19. Bipolar Disorder Formerly called manic-depressive disorder. An alternation between depression and mania signals bipolar disorder. Depressive Symptoms Manic Symptoms Gloomy Elation Withdrawn Euphoria Inability to make decisions Desire for action Tired Hyperactive Slowness of thought Multiple ideas

  20. Schizophrenia The literal translation is “split mind” which refers to a split from reality. A group of severe disorders characterized by the following: Disorganized and delusional thinking. Disturbed perceptions. Inappropriate emotions and actions.

  21. Symptoms of Schizophrenia Positive symptoms: the presence of inappropriate behaviors (hallucinations, disorganized or delusional talking) Negative symptoms: the absence of appropriate behaviors (expressionless faces, rigid bodies)

  22. Disorganized & Delusional Thinking This morning when I was at Hillside [Hospital], I was making a movie. I was surrounded by movie stars … I’m Mary Poppins. Is this room painted blue to get me upset? My grandmother died four weeks after my eighteenth birthday.” (Sheehan, 1982) Other forms of delusions include, delusions of persecution (“someone is following me”) or grandeur (“I am a king”). This monologue illustrates fragmented, bizarre thinking with distorted beliefs called delusions (“I’m Mary Poppins”).

  23. Disturbed Perceptions A schizophrenic person may perceive things that are not there (hallucinations). Frequently such hallucinations are auditory and lesser visual, somatosensory, olfactory, or gustatory. L. Berthold, Untitled. The Prinzhorn Collection, University of Heidelberg August Natter, Witches Head. The Prinzhorn Collection, University of Heidelberg Photos of paintings by Krannert Museum, University of Illinois at Urbana-Champaign

  24. Inappropriate Emotions & Actions A schizophrenic person may laugh at the news of someone dying or show no emotion at all (flat affect). Patients with schizophrenia may continually rub an arm, rock a chair, or remain motionless for hours (catatonia).

  25. Irene occasionally experiences unpredictable episodes of intense dread, accompanied by chest pains and a sensation of smothering. Her symptoms have no apparent physical cause. Irene suffers from: • Obsessive-compulsive disorder • Panic disorder • Agoraphobia • Post-traumatic stress disorder • Antisocial personality disorder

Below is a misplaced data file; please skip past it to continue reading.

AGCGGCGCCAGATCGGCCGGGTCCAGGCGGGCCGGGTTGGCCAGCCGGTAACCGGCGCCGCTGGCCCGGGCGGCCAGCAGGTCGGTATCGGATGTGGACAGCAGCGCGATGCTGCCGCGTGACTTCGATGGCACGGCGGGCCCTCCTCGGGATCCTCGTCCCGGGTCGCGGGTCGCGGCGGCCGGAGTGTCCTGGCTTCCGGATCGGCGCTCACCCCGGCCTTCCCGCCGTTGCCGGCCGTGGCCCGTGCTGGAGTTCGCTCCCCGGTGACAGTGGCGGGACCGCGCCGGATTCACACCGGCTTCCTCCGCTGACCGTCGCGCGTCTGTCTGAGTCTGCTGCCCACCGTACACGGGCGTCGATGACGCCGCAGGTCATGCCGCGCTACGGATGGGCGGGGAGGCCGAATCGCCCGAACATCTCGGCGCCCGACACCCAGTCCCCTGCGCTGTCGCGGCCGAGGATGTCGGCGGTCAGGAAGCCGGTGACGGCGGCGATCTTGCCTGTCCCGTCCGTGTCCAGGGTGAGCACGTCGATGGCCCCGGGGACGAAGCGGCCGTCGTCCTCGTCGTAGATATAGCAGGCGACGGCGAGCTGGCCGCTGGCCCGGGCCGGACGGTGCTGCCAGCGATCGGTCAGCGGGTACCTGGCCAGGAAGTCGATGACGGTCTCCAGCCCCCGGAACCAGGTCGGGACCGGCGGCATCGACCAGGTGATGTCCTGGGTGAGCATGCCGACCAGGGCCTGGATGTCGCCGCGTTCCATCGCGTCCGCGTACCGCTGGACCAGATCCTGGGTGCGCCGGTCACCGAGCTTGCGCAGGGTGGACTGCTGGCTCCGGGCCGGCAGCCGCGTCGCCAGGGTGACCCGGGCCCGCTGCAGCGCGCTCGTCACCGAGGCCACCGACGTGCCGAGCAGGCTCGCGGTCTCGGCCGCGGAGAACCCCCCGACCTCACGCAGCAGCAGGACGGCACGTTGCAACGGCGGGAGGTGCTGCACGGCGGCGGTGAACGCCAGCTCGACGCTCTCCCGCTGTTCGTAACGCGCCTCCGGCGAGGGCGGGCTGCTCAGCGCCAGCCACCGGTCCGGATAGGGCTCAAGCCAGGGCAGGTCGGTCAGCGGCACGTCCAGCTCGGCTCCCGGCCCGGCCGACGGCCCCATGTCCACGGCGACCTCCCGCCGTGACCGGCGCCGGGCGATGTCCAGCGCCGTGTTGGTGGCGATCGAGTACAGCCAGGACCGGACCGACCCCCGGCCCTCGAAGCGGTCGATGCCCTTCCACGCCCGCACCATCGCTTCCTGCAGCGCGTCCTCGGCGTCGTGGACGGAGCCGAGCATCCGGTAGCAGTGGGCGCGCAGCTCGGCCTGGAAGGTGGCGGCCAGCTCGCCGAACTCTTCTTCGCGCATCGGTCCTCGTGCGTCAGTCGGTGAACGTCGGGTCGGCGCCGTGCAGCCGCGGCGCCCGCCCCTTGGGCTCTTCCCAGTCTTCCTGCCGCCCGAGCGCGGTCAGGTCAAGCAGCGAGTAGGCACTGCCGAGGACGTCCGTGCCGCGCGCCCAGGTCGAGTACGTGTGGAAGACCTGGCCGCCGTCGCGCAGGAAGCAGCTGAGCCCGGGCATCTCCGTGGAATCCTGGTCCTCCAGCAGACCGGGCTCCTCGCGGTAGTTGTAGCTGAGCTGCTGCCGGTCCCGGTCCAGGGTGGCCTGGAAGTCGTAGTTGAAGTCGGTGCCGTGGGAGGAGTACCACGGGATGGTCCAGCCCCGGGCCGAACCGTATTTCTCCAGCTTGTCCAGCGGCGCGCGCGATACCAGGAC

26. Jason is so preoccupied with staying clean that he showers as many as 10 times each day. Jason suffers from: • Obsessive-compulsive disorder • Panic disorder • Agoraphobia • Bipolar Disorder • Paranoid Schizophrenia

  27. One day Matt felt optimistic, energetic, and on top of the world. A few days later he felt hopeless and lethargic. He thought that the future looked very grim. Matt suffers from: • Major Depression • Panic disorder • Agoraphobia • Bipolar Disorder • Paranoid Schizophrenia

  28. Claiming that she heard a voice commanding her to warn other people that eating is harmful, Sandy attempts to convince others restaurant patrons not to eat. The psychiatrist to whom she is referred finds that Sandy’s thinking and speech are often fragmented and incoherent. In addition, Sandy has an unreasonable fear that someone is “out to get her.” Consequently, she trusts no one. Sandy suffers from: • Major Depression • Panic disorder • Post-traumatic Stress Disorder • Bipolar Disorder • Paranoid Schizophrenia

  29. Bob has never been able to keep a job. He’s been in and out of jail for charges such as theft, sexual assault, and spousal abuse. Bob suffers from: • Major Depression • Obsessive-compulsive Disorder • Antisocial Personality Disorder • Bipolar Disorder • Paranoid Schizophrenia

  30. For the last month Gabrielle has felt lethargic and has been unable to get out of bed in the morning. She has withdrawn from friends and family because she feels worthless and unlovable. Gabrielle suffers from: • Major Depression • Obsessive-compulsive Disorder • Antisocial Personality Disorder • Bipolar Disorder • Paranoid Schizophrenia

  31. Consider This… • How do we define “abnormal behavior”? • Why are personality disorders different from the other “common” psychological disorders? • Can you truly make a diagnoses based on short descriptions such as these?

  32. Let’s Review